The Fifth Circuit found the following acts to be of “material importance:” Luallen v. Higgs,
277 Fed. Appx. 402 (5th Cir. 2008) (soliciting sales in Texas was of material importance to the
consummation of the defendants’ scheme involving the fraudulent sales of the Nevada mineral leases
and thus was sufficient to satisfy the requirements of § 78aa); Busch v. Buchman, Buchman &
O’Brien, 11 F.3d 1255, 1257(5th Cir. 1994) (finding that defendant was subject to suit where
prospectus was mailed even though it was drafted in New York, where defendant knew it would be
distributed nationwide); Hilgeman, 547 F.2d at 302 (holding that sending a premium payment notice
to Alabama was sufficient to establish venue in Alabama where the notice was part of a scheme
designed to extract ongoing annual payments from a plaintiff who had been fraudulently induced to
purchase a security)
Janes relies on case law finding that venue is lacking where the only contact with the Plaintiff’s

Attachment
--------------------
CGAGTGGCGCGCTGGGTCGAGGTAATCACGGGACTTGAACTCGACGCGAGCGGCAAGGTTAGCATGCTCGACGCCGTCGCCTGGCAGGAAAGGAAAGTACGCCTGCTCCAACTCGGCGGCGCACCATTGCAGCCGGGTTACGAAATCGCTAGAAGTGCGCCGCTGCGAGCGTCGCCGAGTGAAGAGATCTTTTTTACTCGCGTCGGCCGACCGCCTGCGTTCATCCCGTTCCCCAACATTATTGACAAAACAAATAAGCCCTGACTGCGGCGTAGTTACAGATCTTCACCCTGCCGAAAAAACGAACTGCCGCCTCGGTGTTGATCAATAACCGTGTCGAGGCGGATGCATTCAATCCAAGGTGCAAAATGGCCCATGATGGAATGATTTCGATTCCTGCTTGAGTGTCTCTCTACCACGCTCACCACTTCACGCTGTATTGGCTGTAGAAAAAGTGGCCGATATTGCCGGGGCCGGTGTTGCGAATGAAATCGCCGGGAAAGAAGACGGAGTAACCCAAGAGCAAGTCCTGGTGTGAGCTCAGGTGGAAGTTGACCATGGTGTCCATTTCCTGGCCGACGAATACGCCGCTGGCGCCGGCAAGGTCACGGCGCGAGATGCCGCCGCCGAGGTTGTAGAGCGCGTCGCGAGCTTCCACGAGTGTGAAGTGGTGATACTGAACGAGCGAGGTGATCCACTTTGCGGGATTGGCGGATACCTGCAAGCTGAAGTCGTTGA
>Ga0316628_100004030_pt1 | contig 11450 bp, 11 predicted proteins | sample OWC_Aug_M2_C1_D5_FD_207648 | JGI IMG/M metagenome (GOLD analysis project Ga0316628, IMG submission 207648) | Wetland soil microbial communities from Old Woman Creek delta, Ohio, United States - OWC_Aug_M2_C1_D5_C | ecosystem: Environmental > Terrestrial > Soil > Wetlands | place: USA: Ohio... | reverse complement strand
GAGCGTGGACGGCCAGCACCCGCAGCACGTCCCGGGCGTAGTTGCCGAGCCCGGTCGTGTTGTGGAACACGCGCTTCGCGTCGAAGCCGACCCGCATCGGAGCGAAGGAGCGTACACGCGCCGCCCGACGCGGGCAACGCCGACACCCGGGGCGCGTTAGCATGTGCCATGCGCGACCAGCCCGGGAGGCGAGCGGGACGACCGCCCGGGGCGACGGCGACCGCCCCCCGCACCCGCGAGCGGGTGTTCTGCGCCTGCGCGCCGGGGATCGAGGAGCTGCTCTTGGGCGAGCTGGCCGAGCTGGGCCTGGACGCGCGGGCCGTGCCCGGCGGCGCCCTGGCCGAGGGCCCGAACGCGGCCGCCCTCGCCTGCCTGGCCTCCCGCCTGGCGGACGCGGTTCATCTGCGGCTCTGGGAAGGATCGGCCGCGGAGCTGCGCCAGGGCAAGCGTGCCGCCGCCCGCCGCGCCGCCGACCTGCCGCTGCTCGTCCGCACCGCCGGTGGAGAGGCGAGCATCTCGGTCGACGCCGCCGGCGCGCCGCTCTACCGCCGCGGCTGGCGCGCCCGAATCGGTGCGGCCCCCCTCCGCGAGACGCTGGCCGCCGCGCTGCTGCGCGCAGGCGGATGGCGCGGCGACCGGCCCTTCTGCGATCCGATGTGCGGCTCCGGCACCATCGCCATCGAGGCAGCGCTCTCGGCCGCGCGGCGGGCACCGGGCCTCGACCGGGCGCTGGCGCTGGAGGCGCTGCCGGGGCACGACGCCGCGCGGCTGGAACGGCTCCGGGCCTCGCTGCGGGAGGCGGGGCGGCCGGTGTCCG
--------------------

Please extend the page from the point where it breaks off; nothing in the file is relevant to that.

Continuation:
forum is the availability of a passive website. E.g., Equidyne Corp. v. Does 1-21, 279 F. Supp.2d
481, 488-89 (D. Del. 2003); Miller v. Asensio, 101 F. Supp.2d 395, 405 (D.S.C. 2000). These cases,
however, can be easily distinguished from the instant case. First, Equidyne and Miller’s holdings
were based on the fact that the only connection between the defendant and the requested forum was
a posting of allegedly misleading material on a passive website accessed by the plaintiff. See Miller,
101 F. Supp.2d at 406 (distinguishing its ruling from other cases based upon the fact that the
Defendant merely posted information on a passive site and no information could be exchanged with
the host computer); Equidyne, 279 F. Supp.2d at 488-89 (finding venue improper where only act
was posting of information on a website which was not highly interactive). This is not the situation
in the case at bar. Although Janes did not send any communications directly to Plaintiff, Plaintiff
alleges that Janes did much more than maintain a passive website; specifically, Plaintiff alleges that
Janes made false and misleading statements during advertised conference calls and announced
appearances on Money TV “to which Plaintiff was invited to attend and view” and that reached into
this district. Plaintiff’s Response at 3. In addition, Plaintiff contends that Janes was an “active
participant” on Investors Hub and posted over 262 messages beginning on April 28, 2006. Id. These
alleged “acts” are sufficient to demonstrate that this Court has venue over this action. See Texas